This huge plant is probably an allergy sufferer's worst nightmare. It has some ecological value to various moths, but otherwise is less important than Ambrosia artemesiifolia (Common Ragweed). Giant Ragweed can be distinguished from other Ambrosia spp. (Ragweeds) by its palmately lobed leaves; other Ragweeds have leaves that are pinnatifid or bipinnatifid. The name of this genus of plants refers to ambrosia, "the food of the gods" in antiquity. This seems like a strange name for a group of unattractive plants, unless it refers to the value of the seeds of certain species from a bird's point of view. Return
This is a native annual plant from 3-12' tall, branching occasionally. The green stems are covered with white hairs. The opposite leaves are up to 12" long and 8" across. The larger leaves are divided into 3 or 5 lobes, usually serrated along the margins, and have long petioles that are sometimes winged. The smaller leaves near the base of an inflorescence are lanceolate and often hairy underneath. Many of the upper stems terminate in a cylindrical spike of flowers, about 3-6" long, with one or more smaller spikes near its base. The small flowers are are yellowish green and devoid of petals and sepals. They occur in small drooping clusters less than ¼" across on short pedicels, and are densely arranged all around each spike. The fine pollen of the male flowers is easily carried aloft by the wind. This typically occurs during late summer or early fall. The seeds are large, tough-coated, and remain viable in the soil for several years. The root system is fibrous. Cultivation
Ambrosia trifida is a species of flowering plant in the aster family, Asteraceae. It is native to North America, where it is widespread in Canada, the United States, and northern Mexico. It is present in Europe and Asia as an introduced species, and it is known as a common weed in many regions. Its common names include great ragweed, Texan great ragweed, giant ragweed, tall ragweed, blood ragweed, perennial ragweed, horseweed, buffaloweed, and kinghead.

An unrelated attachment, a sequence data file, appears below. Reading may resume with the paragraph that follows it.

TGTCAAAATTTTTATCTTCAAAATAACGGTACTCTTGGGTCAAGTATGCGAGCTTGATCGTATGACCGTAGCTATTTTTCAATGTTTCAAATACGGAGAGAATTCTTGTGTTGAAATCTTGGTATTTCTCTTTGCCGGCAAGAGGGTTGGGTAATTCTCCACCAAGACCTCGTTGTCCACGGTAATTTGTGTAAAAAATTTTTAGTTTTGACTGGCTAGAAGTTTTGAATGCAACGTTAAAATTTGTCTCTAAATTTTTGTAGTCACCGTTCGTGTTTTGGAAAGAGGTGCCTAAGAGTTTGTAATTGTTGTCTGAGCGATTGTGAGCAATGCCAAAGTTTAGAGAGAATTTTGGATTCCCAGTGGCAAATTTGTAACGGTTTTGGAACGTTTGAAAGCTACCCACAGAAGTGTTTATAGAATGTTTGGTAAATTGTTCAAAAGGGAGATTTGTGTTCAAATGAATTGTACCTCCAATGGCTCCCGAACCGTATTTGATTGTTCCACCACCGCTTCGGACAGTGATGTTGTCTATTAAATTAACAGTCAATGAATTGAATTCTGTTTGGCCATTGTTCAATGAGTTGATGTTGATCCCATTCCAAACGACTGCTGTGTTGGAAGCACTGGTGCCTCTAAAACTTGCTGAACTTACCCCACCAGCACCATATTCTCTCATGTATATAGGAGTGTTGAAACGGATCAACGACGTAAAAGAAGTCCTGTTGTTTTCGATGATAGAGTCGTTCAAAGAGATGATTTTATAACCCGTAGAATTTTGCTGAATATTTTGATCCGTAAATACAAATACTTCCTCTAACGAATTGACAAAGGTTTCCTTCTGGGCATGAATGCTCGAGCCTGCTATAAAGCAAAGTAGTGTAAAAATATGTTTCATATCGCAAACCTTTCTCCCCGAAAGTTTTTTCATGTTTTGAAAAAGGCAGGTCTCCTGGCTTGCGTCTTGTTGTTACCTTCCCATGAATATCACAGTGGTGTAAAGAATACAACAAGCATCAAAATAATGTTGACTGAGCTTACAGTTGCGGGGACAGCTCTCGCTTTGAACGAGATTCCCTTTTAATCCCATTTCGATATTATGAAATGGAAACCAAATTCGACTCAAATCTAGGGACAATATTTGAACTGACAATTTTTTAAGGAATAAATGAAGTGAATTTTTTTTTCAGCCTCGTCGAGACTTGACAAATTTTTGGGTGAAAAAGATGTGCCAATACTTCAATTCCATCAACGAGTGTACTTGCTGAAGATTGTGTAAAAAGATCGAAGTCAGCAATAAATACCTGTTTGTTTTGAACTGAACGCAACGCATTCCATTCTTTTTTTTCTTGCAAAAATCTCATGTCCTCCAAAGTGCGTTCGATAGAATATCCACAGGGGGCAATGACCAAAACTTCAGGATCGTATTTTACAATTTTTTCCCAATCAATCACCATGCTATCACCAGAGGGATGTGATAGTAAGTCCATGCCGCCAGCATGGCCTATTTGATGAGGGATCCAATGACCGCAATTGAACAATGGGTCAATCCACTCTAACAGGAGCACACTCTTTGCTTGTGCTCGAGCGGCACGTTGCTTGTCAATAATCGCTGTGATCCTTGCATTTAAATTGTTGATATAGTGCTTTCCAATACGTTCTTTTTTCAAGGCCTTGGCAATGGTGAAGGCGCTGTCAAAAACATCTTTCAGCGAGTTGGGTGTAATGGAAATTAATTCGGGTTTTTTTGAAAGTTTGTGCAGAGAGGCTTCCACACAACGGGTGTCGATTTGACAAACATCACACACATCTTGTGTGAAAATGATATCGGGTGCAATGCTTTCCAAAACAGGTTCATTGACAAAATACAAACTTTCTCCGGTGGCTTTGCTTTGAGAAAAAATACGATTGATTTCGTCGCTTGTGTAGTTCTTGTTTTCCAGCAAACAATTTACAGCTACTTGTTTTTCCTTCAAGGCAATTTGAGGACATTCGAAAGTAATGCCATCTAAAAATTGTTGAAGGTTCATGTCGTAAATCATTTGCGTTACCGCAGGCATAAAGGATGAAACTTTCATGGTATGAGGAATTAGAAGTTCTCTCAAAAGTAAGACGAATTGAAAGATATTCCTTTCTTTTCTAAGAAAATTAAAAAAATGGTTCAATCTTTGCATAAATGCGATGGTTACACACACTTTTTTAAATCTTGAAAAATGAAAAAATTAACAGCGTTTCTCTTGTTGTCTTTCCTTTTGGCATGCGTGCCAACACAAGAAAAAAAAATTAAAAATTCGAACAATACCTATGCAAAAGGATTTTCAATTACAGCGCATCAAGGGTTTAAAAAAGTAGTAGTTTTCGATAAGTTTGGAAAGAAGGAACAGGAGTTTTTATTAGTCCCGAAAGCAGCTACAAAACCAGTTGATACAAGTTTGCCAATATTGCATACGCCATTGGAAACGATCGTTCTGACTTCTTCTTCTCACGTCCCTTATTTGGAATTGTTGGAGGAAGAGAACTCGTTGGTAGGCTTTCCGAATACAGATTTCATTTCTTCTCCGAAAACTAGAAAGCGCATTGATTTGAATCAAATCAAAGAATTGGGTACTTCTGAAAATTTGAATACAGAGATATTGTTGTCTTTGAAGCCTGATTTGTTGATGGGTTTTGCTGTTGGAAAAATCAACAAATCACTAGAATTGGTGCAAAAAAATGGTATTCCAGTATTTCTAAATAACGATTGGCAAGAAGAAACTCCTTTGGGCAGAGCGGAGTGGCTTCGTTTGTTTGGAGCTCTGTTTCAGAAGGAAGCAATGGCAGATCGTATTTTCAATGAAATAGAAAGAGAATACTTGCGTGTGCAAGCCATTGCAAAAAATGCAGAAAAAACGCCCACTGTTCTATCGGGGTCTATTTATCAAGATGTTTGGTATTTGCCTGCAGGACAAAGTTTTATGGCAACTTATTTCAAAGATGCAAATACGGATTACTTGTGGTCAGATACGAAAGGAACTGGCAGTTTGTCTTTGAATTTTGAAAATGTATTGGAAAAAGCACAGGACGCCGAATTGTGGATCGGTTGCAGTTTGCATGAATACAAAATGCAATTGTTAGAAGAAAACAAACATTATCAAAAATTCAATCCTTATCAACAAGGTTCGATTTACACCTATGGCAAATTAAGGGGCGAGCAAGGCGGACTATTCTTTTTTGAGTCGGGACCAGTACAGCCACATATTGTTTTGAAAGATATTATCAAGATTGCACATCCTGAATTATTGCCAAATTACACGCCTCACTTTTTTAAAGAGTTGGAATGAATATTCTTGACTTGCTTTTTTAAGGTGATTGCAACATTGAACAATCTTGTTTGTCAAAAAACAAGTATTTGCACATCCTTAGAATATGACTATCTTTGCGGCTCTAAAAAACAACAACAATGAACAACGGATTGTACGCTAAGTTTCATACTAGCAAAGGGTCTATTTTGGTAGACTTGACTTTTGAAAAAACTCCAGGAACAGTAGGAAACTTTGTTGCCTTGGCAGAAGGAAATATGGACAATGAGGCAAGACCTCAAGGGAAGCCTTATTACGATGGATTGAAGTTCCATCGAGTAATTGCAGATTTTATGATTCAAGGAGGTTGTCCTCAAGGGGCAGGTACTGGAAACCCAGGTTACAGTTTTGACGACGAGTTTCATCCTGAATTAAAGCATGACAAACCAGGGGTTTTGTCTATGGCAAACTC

This is an annual herb usually growing up to 2 meters tall, but known to reach 6 meters in rich, moist soils. The tough stems have woody bases and are branching or unbranched. Most leaves are oppositely arranged. The blades are variable in shape, sometimes palmate with five lobes, and often with toothed edges. The largest can be over 25 centimeters long by 20 wide. They are borne on petioles several centimeters long. They are glandular and rough in texture. The species is monoecious, with plants bearing inflorescences containing both pistillate and staminate flowers. The former are clustered at the base of the spike and the latter grow at the end. The fruit is a bur a few millimeters long tipped with several tiny spines.
This species is well known as a noxious weed, both in its native range and in areas where it is an introduced and often invasive species. It is naturalized in some areas, and it is recorded as an adventive species in others. It grows in many types of disturbed habitat, such as roadsides, and in cultivated fields. Widespread seed dispersal occurs when its spiny burs fall off the plant and are carried to new habitat by people, animals, machinery, or flowing water. The plant is destructive to native and crop plants because it easily outcompetes them for light.
There is also great interest in preventing the spread of this plant because its pollen is a significant human allergen. It is one of the most familiar allergenic ragweeds, and residents of different regions begin to experience allergic symptoms as the plant spreads into the area.
Giant Ragweed is a common plant that occurs in every county of Illinois (see Distribution Map). It can be found in disturbed areas of moist to mesic black soil prairies, especially along the margins near woodlands or fields. Other native habitats include disturbed areas of moist clay prairies, meadows in woodland areas or near rivers, thickets, and woodland borders. In more developed areas, it occurs in vacant lots, cropland, abandoned fields, poorly drained waste areas, areas along roadsides and railroads, and fence rows. Faunal Associations
The name Ambrosia ×helenae Rouleau applies to hybrids between A. artemisiifolia and A. trifida. Hybrids between A. bidentata and A. trifida have been recorded. Ambrosia trifida may be no longer extant in British Columbia.